Intergenerational crafting: Giving Artfully Kids, Belmont Village helping kids, seniors team up

As Viviana De La Rosa, 10, crafted alongside residents at a Belmont Village workshop hosted by Giving Artfully kids, connections formed naturally.

Viviana’s cat sweater sparked a discussion about a resident’s cats. A resident and Viviana learned they both had participated in Girl Scouts.

Sitinee Sheffert said she discovered her own love of crafting when her children were young, and she wanted to share that love with other organizations who served those in need. After noticing there weren’t many resources where people could connect their craft to a charity it could benefit, Sheffert began her own website, Giving Artfully (

She began Giving Artfully Kids in September 2014 to give kids that same opportunity to combine their creativity and the needs of communities near and far.

“Giving Artfully Kids is so unique because of our emphasis in blending charitable giving and the arts together seamlessly,” instructor Suzanne Cronacher said.

In March 2017, Giving Artfully Kids connected Beye Elementary School students with Belmont Village residents. Now, Giving Artfully Kids meets there monthly for intergenerational crafting; the next session is April 13, with details on the Giving Artfully Kids website.

Sheffert said people from around the world have contacted her at, and she’s developing a certificate program so that anyone can bring Giving Artfully Kids to their own community.

Sheffert said recipient organizations are grateful and some keep an ongoing relationship with Giving Artfully Kids.

“A lot of the organizations I found through my Giving Artfully website,” Sheffert said. “Other times, they reach out — ‘Could you make more dog toys for us?’ ”

While money can be an abstract concept for young children, with a craft, Sheffert said “they could physically see and understand” how it will help another.

Stephanie Kloster-De La Rosa, Viviana’s mom, said her family learned about the Belmont Village program through a Giving Artfully Kids afterschool program at Beye School in Oak Park.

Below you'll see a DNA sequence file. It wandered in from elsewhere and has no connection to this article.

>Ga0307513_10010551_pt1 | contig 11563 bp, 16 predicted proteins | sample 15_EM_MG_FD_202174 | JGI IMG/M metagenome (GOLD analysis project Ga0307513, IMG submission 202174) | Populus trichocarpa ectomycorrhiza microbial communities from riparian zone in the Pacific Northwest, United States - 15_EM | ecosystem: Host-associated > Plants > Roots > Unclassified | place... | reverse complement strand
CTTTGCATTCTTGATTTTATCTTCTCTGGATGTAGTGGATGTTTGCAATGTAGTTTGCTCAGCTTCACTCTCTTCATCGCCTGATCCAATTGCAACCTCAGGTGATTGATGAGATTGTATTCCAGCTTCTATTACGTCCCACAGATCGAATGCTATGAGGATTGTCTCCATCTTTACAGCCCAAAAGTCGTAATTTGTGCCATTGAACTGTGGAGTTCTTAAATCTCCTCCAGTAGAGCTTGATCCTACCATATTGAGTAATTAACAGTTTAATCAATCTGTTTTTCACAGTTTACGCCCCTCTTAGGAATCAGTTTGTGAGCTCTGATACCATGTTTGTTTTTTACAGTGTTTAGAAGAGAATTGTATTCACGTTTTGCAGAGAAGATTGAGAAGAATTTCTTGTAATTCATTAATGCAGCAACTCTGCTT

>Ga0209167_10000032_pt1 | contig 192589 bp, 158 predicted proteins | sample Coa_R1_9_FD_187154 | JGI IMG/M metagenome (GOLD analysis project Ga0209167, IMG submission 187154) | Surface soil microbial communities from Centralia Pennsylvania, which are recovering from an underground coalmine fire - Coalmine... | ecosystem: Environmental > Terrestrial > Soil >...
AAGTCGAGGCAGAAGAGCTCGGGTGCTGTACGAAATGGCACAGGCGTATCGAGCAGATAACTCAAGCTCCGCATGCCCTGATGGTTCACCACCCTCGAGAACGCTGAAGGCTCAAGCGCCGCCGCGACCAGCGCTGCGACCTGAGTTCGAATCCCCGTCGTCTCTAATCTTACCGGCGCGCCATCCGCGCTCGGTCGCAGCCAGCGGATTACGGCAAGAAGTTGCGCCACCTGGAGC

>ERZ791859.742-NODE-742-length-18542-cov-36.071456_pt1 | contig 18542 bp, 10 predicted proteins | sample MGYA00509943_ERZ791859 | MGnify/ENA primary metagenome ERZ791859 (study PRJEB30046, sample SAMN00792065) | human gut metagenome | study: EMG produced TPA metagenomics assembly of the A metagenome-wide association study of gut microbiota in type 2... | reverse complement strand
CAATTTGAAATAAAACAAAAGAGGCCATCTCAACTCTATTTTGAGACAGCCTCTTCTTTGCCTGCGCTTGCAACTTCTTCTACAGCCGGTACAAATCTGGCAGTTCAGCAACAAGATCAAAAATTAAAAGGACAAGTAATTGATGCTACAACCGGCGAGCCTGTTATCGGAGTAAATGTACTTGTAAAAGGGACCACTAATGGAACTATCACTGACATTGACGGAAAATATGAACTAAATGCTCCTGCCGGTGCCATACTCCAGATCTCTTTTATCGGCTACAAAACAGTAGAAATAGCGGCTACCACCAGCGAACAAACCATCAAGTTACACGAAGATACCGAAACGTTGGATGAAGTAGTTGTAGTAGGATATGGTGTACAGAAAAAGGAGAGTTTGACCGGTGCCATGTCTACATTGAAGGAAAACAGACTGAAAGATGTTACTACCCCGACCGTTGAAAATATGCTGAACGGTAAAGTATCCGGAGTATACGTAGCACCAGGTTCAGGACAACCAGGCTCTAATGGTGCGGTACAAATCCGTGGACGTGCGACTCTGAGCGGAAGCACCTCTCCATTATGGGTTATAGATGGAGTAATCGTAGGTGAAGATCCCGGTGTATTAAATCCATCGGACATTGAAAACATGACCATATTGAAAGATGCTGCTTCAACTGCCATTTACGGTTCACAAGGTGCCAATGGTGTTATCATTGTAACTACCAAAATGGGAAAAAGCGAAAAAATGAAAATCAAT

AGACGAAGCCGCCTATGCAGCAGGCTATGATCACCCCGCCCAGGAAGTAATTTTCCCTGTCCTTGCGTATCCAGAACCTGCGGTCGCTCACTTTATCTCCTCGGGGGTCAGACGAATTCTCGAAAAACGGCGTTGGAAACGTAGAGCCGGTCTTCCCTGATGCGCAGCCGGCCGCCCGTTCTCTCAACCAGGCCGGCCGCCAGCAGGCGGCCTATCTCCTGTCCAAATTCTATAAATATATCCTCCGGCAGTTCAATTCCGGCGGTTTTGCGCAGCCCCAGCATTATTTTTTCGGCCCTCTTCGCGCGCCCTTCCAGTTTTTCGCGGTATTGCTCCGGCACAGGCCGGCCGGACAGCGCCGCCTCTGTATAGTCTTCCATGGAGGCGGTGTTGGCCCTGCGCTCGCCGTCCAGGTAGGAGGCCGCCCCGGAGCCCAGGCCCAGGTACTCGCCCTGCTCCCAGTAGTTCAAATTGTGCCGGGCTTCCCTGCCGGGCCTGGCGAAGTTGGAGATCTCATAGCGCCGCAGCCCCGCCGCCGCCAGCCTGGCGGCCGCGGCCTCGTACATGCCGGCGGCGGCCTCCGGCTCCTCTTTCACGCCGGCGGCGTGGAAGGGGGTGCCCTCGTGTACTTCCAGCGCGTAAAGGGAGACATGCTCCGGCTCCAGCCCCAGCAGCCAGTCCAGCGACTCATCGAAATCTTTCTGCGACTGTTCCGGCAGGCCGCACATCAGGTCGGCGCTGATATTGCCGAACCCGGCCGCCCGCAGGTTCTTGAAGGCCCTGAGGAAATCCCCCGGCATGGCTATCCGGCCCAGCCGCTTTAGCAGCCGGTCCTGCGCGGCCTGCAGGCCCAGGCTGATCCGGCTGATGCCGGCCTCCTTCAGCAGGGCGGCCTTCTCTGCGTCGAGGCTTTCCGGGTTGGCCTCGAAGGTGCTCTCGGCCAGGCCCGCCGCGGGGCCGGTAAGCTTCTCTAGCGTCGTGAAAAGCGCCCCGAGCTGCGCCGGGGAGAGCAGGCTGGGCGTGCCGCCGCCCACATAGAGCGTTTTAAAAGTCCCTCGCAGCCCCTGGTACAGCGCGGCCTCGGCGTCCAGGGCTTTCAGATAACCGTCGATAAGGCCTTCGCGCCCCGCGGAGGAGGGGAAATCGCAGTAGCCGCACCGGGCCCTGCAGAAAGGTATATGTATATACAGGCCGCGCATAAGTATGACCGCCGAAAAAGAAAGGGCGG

Through Giving Artfully Kids, Viviana made “Blessing Bags” with personal care items to give away to anyone in need.

“She has so much more awareness of people who have needs beyond our family,” Kloster-De La Rosa said.

Cronacher also worked with the Beye School PTO to bring Giving Artfully Kids to classrooms.

“It would coincide with what the teachers were currently teaching,” she said. For example, a three-dimensional mural made of heart-shaped cards reflected on themes from a book.”

“Some were purely visual; others got involved with the writing on it,” Cronacher said.

Cronacher said her mom lived at Belmont Village, and “whenever I’d bring my kids, their [residents] eyes would light up.”

Belmont Village activity program coordinator Leanna McKenzie said kids bring “a whole different energy.”

“Some of them don’t live near their grandkids, so it’s fun to adopt grandkids for a few hours,” she said, while crafting is a way of “providing every resident with the mental challenges that will help them continue to learn lifelong.”

McKenzie remembers a resident who gave a craft to his bed-bound wife.

“He was able to give her something that would brighten her day,” she said.

Viviana also remembers the residents she’s met at Belmont Village, and “it was nice, because they would tell their stories.”

“It’s fun to see the two generations working together on a project that will help someone else,” Sheffert said.

Giving Artfully Kids is planning an intergenerational crafting summer camp, giving relationships more time to grow.

“It’s a first for us, too,” McKenzie said of the camp.

Viviana said one of the best parts of crafting is “making the different designs to make each of them unique.”

She’s also continuing a family tradition of service.

“When I was a kid, I used to give back and go to the local nursing homes up in Wisconsin,” Kloster-De La Rosa said. “It’s neat that it’s similar to something I did.”

“There’s a bigger world out there, and they have this ability to give back,” Sheffert said.

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